The term premedication is used to describe the administration of drugs before operation, with the general aims of lessening anxiety and fear and contributing to the ease and safety of the anesthetic.
Purposes of Premedication
- To alleviate anxiety and fear
- To prevent pain during vascular cannulations, regional anesthesia procedures or positioning
- To facilitates smooth induction of anesthesia and reduce the dose of anesthetic required
- To reduce the volume and acidity of gastric contents
- To reduce secretions especially salivary and bronchial
- To prevent undesirable reflexes, e.g. bradycardia
- To provide anti-asthma and anti-allergy therapy if relevant
- To reduce post-operative nausea and vomiting
Drugs Used for Premedication
- Barbiturates: pentobarbital (Nembutal) and secobarbital (seconal) are intermediate-acting barbiturates that are sedative and hypnotic but not analgesic; in dosage of 1-4 mg/kg ( up to 200 mg) IM, they may depress respiratory derive but have little effect on cardiovascular function. They may be used alone or in combination with narcotics or other sedatives or anticholinergics. The onset of effects is within 30 minutes; duration is 2-3 hours. These agents should not be used in suspected cases of acute intermittent poryphyria
- Benzodiazepines: Diazepam (Valium) and lorazepam (Ativan) are effective tranquilizers that rarely produce significant cardiovascular or respiratory depression when used at recommended dosage in healthy patients. Diazepam (5-15 mg PO ) and lorazepam (1-4 mg IM or PO) may be used alone or in combination with other classes of premedications.
- Droperidol ( Inapsin) is a butyrophenone that produces long acting sedation ( peak is at 30-60 minutes after IM injection) in dosage of 0.03-0.14 mg/kg IM, alone or in combination with a narcotic. Droperidol has a potent antiemetic effect and low doses (1.25-2.5 mg IV in adults) seem to prevent postoperative nausea and vomiting. Droperidol produces mild systemic vasodilatation from alpha-adrenergic blockade and occasionally, extra pyramidal symptoms from its anti-dopaminergic effects.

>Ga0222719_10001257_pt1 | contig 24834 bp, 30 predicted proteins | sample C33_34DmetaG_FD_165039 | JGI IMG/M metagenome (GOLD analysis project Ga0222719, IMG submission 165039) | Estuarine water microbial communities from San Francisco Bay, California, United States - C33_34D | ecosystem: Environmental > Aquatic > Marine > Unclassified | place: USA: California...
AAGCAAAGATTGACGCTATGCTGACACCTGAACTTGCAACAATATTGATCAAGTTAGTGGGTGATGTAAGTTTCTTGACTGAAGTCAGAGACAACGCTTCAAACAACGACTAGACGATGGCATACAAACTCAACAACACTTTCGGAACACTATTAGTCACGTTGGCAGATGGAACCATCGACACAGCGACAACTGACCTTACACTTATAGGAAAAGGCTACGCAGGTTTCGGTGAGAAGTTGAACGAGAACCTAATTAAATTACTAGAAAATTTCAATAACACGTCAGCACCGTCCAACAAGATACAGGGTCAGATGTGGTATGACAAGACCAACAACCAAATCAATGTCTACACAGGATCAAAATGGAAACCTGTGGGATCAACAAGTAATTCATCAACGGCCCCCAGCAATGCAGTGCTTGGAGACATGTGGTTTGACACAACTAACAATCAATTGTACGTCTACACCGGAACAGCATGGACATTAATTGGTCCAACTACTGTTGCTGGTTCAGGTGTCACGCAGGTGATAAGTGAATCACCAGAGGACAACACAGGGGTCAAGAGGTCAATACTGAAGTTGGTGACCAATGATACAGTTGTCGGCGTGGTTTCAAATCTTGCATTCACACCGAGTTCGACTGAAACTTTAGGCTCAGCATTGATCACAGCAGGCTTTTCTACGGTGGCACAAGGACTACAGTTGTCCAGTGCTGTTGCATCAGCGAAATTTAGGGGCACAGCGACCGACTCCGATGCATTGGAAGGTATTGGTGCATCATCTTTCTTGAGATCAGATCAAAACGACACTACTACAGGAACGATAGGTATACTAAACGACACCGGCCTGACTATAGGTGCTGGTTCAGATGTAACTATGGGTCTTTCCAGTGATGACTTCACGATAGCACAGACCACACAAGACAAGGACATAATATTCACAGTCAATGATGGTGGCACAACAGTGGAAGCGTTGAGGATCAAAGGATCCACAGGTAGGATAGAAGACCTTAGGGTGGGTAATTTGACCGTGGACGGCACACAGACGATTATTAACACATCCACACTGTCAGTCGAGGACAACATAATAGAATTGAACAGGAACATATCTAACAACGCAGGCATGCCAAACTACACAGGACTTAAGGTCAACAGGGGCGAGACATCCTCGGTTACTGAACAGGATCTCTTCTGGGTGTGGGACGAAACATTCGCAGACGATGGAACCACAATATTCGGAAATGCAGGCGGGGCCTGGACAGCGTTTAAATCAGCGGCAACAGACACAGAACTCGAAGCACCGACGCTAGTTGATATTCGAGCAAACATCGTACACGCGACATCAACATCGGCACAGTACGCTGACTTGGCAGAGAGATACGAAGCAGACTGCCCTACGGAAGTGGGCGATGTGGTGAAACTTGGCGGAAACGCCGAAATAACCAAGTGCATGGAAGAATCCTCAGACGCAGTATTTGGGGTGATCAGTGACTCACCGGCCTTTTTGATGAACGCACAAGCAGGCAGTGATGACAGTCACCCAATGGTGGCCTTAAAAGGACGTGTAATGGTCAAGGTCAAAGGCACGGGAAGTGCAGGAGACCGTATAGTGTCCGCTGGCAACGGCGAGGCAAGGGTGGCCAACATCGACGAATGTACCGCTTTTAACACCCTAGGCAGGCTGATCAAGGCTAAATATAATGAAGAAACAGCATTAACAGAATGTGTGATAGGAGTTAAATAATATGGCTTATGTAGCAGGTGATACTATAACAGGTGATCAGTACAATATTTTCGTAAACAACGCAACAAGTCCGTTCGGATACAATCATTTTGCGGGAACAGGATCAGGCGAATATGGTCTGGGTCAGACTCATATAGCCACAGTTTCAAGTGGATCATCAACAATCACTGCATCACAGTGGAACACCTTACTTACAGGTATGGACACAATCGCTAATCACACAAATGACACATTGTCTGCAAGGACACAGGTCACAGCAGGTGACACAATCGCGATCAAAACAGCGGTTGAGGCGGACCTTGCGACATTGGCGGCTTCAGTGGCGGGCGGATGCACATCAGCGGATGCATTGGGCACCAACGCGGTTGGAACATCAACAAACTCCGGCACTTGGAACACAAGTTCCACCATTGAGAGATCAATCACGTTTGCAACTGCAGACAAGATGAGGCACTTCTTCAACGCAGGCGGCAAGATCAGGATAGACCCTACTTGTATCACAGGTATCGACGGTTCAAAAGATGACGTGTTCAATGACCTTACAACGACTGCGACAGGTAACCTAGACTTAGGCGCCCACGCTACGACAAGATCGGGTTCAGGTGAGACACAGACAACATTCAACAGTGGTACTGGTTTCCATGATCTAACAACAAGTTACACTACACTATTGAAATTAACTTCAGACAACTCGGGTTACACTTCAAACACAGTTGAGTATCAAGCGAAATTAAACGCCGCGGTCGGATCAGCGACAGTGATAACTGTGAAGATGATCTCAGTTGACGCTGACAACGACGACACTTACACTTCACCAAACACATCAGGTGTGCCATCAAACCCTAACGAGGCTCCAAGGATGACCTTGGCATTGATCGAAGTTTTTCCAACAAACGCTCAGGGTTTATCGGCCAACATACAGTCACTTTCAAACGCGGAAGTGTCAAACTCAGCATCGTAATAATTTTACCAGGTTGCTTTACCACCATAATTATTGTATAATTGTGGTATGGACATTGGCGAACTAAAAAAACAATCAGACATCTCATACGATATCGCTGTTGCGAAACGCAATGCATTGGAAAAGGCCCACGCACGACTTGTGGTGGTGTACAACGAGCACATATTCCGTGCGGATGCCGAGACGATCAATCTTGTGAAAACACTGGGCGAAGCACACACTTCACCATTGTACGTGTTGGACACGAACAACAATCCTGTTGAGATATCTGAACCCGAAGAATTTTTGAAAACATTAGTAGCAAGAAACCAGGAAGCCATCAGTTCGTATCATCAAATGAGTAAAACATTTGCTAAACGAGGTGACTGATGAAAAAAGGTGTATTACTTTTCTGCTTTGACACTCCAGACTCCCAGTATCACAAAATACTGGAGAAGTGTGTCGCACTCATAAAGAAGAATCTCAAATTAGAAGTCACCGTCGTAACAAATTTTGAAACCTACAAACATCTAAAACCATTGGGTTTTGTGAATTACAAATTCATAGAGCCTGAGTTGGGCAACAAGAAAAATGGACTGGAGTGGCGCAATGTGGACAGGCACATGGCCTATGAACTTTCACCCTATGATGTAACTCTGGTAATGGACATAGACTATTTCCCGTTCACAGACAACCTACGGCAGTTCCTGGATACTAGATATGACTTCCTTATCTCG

- Phenothiazines: Promethazine (phenergan) and chlorpromazine (largactil) in doses 25- 75 mg IM, are mild tranquilizers, antiemetics and H1 blockers; they potentiate the sedating and analgesic properties of narcotics. Lower doses (25 mg IM) are selected when given in combination with narcotics.
- Morphine has both analgesic and sedative properties. It causes little cardiac depression, although it may produce hypotension through histaminic mediated vasodilatation. Morphine depresses the medullary response to carbon dioxide and causes respiration to slow and deep. Other effects include papillary constriction and sometimes nausea and vomiting. Occasionally, morphine causes spasm of sphincter Oddi, so it is prudent to avoid its use in the presence of biliary tract disease. The typical dosage range is 0.1-0.2 mg/kg IM, often in combination with antisialogogue or antiemetic.
- Meperidine (Demerol): is analgesic that is one-tenth as potent as morphine (1.0-1.5 mg/kg IM is used for premedication). It is less sedating than morphine, so it is often combined with promethazine. Meperidine is vagolytic and may increase heart rate; compared to morphine; it seems to produce les hypotension, nausea, and vomiting and sphincter Oddi spasm.